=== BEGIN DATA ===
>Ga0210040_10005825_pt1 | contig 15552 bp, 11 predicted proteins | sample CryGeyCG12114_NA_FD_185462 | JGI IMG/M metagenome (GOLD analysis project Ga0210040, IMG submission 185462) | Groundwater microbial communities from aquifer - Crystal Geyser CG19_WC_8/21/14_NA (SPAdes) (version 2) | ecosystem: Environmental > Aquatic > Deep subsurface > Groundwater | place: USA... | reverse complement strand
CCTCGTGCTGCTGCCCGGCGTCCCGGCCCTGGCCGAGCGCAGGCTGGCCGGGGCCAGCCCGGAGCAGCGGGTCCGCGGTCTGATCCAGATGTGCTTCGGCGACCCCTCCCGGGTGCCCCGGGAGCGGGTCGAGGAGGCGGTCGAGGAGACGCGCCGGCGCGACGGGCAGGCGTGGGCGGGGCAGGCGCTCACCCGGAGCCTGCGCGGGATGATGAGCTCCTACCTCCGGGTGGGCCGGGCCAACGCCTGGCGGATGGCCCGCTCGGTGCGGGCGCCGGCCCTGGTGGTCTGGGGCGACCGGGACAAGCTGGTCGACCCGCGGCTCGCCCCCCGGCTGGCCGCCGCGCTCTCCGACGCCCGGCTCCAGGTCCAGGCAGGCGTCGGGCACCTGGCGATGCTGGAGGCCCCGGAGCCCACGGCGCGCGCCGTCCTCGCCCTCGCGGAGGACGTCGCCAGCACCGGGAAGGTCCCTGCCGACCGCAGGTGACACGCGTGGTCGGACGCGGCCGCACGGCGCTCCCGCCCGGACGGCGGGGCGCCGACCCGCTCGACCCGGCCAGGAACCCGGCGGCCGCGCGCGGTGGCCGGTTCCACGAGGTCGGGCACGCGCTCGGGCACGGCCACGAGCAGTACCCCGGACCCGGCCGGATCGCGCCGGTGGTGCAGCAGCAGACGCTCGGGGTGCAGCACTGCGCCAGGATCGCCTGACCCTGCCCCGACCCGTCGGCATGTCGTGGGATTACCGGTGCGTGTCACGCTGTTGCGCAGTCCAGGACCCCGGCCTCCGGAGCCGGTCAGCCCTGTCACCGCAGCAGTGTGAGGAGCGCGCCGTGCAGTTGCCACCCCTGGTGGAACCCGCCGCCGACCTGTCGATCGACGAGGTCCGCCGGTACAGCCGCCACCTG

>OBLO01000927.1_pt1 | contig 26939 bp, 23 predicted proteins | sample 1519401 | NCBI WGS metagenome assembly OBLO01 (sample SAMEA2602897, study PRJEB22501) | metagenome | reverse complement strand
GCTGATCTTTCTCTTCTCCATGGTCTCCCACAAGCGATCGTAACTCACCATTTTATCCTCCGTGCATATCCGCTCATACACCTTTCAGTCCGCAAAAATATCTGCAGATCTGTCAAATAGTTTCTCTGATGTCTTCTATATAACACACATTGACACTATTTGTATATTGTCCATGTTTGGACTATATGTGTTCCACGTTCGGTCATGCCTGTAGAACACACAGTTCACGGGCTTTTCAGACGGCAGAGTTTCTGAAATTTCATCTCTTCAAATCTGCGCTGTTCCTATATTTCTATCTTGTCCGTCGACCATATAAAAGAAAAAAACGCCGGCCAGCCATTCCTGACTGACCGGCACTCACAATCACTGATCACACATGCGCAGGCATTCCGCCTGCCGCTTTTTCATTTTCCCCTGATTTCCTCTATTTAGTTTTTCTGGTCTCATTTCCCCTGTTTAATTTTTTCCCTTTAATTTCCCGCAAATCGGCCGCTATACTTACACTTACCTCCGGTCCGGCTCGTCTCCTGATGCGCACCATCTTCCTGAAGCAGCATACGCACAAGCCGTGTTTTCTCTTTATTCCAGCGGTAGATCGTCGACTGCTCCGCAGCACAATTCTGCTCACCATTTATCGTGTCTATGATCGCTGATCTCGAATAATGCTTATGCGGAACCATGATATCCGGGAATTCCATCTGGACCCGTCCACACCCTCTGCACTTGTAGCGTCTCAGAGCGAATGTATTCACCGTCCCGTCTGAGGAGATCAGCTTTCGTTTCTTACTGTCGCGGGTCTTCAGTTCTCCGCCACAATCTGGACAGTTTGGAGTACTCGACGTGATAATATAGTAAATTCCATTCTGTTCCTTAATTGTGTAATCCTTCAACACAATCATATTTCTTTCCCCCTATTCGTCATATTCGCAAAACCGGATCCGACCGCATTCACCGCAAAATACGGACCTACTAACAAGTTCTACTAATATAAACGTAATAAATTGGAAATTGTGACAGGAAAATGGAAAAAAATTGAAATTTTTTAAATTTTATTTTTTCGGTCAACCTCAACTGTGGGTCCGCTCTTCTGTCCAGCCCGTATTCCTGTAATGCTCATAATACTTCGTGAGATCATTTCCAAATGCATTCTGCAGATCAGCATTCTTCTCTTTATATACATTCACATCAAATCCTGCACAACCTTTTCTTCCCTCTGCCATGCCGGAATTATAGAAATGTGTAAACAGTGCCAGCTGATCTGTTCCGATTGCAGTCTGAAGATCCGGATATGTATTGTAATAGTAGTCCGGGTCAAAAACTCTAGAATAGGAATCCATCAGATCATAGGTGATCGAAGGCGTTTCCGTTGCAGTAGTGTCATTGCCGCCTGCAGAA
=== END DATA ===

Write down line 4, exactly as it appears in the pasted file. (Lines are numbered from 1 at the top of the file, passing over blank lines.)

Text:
GCTGATCTTTCTCTTCTCCATGGTCTCCCACAAGCGATCGTAACTCACCATTTTATCCTCCGTGCATATCCGCTCATACACCTTTCAGTCCGCAAAAATATCTGCAGATCTGTCAAATAGTTTCTCTGATGTCTTCTATATAACACACATTGACACTATTTGTATATTGTCCATGTTTGGACTATATGTGTTCCACGTTCGGTCATGCCTGTAGAACACACAGTTCACGGGCTTTTCAGACGGCAGAGTTTCTGAAATTTCATCTCTTCAAATCTGCGCTGTTCCTATATTTCTATCTTGTCCGTCGACCATATAAAAGAAAAAAACGCCGGCCAGCCATTCCTGACTGACCGGCACTCACAATCACTGATCACACATGCGCAGGCATTCCGCCTGCCGCTTTTTCATTTTCCCCTGATTTCCTCTATTTAGTTTTTCTGGTCTCATTTCCCCTGTTTAATTTTTTCCCTTTAATTTCCCGCAAATCGGCCGCTATACTTACACTTACCTCCGGTCCGGCTCGTCTCCTGATGCGCACCATCTTCCTGAAGCAGCATACGCACAAGCCGTGTTTTCTCTTTATTCCAGCGGTAGATCGTCGACTGCTCCGCAGCACAATTCTGCTCACCATTTATCGTGTCTATGATCGCTGATCTCGAATAATGCTTATGCGGAACCATGATATCCGGGAATTCCATCTGGACCCGTCCACACCCTCTGCACTTGTAGCGTCTCAGAGCGAATGTATTCACCGTCCCGTCTGAGGAGATCAGCTTTCGTTTCTTACTGTCGCGGGTCTTCAGTTCTCCGCCACAATCTGGACAGTTTGGAGTACTCGACGTGATAATATAGTAAATTCCATTCTGTTCCTTAATTGTGTAATCCTTCAACACAATCATATTTCTTTCCCCCTATTCGTCATATTCGCAAAACCGGATCCGACCGCATTCACCGCAAAATACGGACCTACTAACAAGTTCTACTAATATAAACGTAATAAATTGGAAATTGTGACAGGAAAATGGAAAAAAATTGAAATTTTTTAAATTTTATTTTTTCGGTCAACCTCAACTGTGGGTCCGCTCTTCTGTCCAGCCCGTATTCCTGTAATGCTCATAATACTTCGTGAGATCATTTCCAAATGCATTCTGCAGATCAGCATTCTTCTCTTTATATACATTCACATCAAATCCTGCACAACCTTTTCTTCCCTCTGCCATGCCGGAATTATAGAAATGTGTAAACAGTGCCAGCTGATCTGTTCCGATTGCAGTCTGAAGATCCGGATATGTATTGTAATAGTAGTCCGGGTCAAAAACTCTAGAATAGGAATCCATCAGATCATAGGTGATCGAAGGCGTTTCCGTTGCAGTAGTGTCATTGCCGCCTGCAGAA